Noise-induced hearing loss is highly prevalent in the US and Canada, and noise is increasingly being linked to other non-auditory health effects such as cardiovascular disease, sleep disturbance, and stress. However, our knowledge of noise exposures associated with many US and Canadian occupations is lacking. The proposed study would develop from existing resources a US/Canadian Job Exposure Matrix (JEM) for noise which would allow for estimation of workplace noise exposures on a national scale. This JEM would give researchers a vital tool which could dramatically improve the accuracy and efficiency of noise exposure assessments. We will leverage existing noise measurement data obtained from a wide variety of regulatory and research agencies, individual researchers, and industry sources to efficiently create the JEM, which would contain estimates of mean noise exposure levels coded to standardized industry and occupation classifications, as well as estimates of the prevalence of overexposure to noise. We will supplement collected noise measurements with data from O*NET, a publicly available database that includes worker-reported noise levels for different occupations. We will also use O*NET data and expert assessment to validate the JEM. Once the JEM is finalized, we will develop a web-based tool to allow epidemiologists, occupational hygienists, occupational health practitioners and other relevant stakeholders to access the noise exposure estimates. Dissemination of this free tool would inform campaigns for targeted exposure reduction, help identify and prioritize research needs, and help manage workers compensation claims. Development of the JEM directly addresses three cross-sector programs within NIOSH's National Occupational Research Agenda: hearing loss prevention, exposure assessment, and communications and information dissemination. The study also addresses several goals of Healthy People 2020. The primary study outputs will be a national noise JEM, complementary web-based JEM tool, and several peer-reviewed manuscripts. Intermediate outcomes may include additional studies of health effects associated with noise made possible by the availability of the JEM, as well as targeted interventions directed by the JEM results. The end outcome of the project would be a long- term reduction in NIHL and non-auditory health effects of noise resulting from occupational health interventions. The study focuses on the translation and dissemination of existing knowledge to relevant end users (researchers and occupational health practitioners) for use and implementation in both workplace and research settings. This focus aligns very well with NIOSH's Research to Practice (r2p) initiative.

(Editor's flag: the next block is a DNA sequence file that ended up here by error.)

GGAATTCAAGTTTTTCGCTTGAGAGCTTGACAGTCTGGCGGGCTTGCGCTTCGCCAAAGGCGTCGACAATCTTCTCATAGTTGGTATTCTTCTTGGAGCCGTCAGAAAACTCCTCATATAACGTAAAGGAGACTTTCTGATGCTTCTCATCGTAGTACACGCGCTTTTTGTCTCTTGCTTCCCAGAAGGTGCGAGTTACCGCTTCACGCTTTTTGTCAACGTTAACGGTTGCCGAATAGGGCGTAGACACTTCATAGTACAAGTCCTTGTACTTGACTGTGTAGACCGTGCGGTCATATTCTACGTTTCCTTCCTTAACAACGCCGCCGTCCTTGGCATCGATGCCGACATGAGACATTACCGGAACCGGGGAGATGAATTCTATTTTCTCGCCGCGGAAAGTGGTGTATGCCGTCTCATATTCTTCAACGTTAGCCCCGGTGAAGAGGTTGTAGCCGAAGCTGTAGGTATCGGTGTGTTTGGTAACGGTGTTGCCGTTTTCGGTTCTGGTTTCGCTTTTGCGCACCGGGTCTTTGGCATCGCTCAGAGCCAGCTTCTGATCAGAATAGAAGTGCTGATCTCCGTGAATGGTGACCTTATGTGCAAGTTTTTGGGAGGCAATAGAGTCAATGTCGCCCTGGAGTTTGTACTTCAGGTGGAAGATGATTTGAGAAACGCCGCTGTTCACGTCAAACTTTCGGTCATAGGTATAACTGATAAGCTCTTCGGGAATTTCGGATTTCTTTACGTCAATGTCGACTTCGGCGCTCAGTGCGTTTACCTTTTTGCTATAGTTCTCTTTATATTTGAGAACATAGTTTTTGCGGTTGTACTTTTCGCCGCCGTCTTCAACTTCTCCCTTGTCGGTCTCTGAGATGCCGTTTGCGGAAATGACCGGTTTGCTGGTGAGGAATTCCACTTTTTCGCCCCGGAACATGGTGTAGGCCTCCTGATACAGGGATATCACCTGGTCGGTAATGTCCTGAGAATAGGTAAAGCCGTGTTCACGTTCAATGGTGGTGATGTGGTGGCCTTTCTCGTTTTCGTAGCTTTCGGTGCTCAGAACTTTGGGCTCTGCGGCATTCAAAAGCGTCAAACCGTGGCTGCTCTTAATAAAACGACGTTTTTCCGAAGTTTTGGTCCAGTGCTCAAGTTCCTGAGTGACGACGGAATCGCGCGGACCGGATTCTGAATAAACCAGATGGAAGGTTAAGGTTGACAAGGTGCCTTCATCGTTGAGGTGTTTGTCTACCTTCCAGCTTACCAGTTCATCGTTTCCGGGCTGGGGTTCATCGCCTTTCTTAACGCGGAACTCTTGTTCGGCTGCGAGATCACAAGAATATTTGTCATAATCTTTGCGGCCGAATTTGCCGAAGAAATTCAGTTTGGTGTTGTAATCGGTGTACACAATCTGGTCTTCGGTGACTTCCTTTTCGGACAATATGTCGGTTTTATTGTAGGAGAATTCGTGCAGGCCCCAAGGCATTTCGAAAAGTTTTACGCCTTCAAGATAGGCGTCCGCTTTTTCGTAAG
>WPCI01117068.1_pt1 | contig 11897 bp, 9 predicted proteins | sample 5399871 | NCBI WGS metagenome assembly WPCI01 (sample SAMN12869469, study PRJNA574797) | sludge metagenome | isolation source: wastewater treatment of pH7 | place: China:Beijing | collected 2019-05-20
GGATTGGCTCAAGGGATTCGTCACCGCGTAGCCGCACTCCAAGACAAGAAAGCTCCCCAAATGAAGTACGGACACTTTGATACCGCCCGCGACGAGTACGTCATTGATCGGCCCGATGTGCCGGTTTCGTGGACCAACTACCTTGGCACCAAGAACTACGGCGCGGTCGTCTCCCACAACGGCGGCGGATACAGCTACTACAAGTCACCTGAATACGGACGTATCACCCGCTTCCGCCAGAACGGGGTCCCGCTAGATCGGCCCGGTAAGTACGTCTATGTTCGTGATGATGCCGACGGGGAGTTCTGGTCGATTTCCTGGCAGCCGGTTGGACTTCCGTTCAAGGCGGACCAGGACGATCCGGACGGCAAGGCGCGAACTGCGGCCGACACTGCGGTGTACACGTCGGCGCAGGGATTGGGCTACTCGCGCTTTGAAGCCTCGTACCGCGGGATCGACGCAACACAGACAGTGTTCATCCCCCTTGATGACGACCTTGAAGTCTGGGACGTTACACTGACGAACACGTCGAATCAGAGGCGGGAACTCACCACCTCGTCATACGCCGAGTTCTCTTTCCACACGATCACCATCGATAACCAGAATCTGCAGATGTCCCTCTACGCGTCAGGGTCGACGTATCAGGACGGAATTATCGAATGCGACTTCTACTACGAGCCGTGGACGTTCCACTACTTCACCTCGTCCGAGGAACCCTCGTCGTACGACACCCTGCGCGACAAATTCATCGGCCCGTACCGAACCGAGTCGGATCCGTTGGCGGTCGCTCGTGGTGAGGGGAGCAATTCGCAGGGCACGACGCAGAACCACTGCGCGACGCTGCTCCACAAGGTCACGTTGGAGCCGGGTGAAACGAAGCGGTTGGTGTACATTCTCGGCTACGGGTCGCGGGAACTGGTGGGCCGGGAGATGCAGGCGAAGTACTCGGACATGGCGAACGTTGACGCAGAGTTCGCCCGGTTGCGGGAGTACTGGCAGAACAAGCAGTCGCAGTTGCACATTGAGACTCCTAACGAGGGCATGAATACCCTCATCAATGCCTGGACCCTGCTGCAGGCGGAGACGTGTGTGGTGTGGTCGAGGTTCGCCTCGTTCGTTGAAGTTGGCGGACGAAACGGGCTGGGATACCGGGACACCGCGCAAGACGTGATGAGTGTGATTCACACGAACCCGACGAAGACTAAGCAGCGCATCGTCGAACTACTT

Noise, an extremely common occupational and community exposure, causes noise-induced hearing loss and is increasingly being linked to non-auditory health effects like cardiovascular disease. A standardized dataset of noise exposure estimates created from existing data would enable researchers to better assess and understand the impact of noise on human health.